During winter months, the polar jet stream transports cold Arctic air south across the plains of Canada and the United States, then east towards the Atlantic Ocean where warm air from the Gulf of Mexico and the Atlantic tries to move northward. The warm waters of the Gulf Stream located just off-shore the East Coast help keep the coastal waters relatively mild during the winter, which in turn helps warm the cold winter air over the water. This difference in temperature between the warm air over the water and cold Arctic air over the land is the fuel that feeds Nor’easters and makes them that much more powerful during the winter.
Within the next few weeks, workers at the Pilgrim facility should be wrapped-up moving all of the spent fuel rods into casks that are being stored on-site. From there, the removal and disposal of other parts of the facility should continue from December through February. Beyond that, perhaps in about 6-12 months, a decision will be made and executed on what to do with the excess radioactive waste water on the site. If it is released, it could happen in the middle of hurricane season; it could also happen in peak nor’easter season.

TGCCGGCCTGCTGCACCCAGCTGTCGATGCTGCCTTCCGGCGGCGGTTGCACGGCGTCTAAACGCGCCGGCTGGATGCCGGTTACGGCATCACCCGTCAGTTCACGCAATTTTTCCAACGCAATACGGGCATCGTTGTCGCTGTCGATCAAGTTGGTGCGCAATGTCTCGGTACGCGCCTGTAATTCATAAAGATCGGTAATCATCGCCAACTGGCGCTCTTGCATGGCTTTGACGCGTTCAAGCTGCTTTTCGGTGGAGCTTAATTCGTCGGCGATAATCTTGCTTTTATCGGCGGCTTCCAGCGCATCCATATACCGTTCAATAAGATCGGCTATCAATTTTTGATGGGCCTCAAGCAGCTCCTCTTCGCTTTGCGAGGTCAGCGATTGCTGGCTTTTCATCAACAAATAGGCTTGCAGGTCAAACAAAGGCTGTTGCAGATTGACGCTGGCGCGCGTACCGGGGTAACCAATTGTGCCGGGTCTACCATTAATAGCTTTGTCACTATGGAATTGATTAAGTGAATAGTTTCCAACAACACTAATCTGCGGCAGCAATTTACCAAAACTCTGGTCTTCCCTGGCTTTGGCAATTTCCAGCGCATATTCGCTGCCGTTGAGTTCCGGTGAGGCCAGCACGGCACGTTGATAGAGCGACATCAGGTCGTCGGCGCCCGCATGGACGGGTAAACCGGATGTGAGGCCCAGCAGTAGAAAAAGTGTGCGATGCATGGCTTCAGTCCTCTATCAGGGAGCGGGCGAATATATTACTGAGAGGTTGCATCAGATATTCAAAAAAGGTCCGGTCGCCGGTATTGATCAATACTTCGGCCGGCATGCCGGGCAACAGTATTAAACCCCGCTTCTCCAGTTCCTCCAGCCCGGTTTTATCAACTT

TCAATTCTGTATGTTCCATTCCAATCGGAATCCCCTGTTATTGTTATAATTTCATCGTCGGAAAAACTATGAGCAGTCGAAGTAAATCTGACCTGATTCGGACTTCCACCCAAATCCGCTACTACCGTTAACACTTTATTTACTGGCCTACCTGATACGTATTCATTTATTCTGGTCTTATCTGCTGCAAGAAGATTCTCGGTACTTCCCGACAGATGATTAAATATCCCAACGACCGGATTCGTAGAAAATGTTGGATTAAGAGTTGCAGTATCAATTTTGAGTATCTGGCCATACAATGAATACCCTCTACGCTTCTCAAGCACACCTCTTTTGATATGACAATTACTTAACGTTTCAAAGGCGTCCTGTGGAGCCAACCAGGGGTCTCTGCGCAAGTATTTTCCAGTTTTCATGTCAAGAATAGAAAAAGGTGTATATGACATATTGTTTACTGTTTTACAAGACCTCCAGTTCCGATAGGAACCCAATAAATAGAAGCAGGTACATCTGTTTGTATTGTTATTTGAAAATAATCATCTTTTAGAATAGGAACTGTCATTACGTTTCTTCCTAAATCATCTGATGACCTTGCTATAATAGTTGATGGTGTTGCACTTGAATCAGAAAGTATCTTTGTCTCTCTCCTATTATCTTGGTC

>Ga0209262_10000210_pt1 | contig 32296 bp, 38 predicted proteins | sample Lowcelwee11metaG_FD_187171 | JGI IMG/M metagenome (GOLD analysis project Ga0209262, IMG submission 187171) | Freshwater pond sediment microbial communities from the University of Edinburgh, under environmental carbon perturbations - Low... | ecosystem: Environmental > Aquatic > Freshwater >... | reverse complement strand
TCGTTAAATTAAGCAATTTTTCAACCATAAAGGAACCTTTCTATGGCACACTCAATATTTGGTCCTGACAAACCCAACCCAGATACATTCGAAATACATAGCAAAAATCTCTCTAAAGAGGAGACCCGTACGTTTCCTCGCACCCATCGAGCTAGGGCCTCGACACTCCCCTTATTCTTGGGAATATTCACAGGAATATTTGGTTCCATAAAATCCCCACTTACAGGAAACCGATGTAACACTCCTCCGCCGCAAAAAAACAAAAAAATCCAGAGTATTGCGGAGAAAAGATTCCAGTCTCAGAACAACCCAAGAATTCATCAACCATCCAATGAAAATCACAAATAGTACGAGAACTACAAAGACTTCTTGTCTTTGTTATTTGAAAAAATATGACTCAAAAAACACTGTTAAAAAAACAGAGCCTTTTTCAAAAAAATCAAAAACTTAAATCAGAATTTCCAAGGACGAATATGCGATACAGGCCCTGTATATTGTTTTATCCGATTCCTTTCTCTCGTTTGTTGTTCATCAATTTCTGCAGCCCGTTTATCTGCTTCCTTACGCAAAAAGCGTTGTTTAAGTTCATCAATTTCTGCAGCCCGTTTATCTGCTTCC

If waste water is released into Cape Cod Bay from the plant, it won’t be the first time. Just weeks ago, on November 7, more than 7,000 gallons of waste water from the plant made its way to Cape Cod Bay. Contractors there were doing on-site repairs following October’s strong nor’easter; they inadvertently pumped water from a flooded electrical vault into a storm drain which emptied right into Cape Cod Bay there. While the discharge was not believed to be radioactive and was simply just flood water from the October storm, any discharge, accidental or intentional, radioactive or not, is raising concerns in southeastern New England.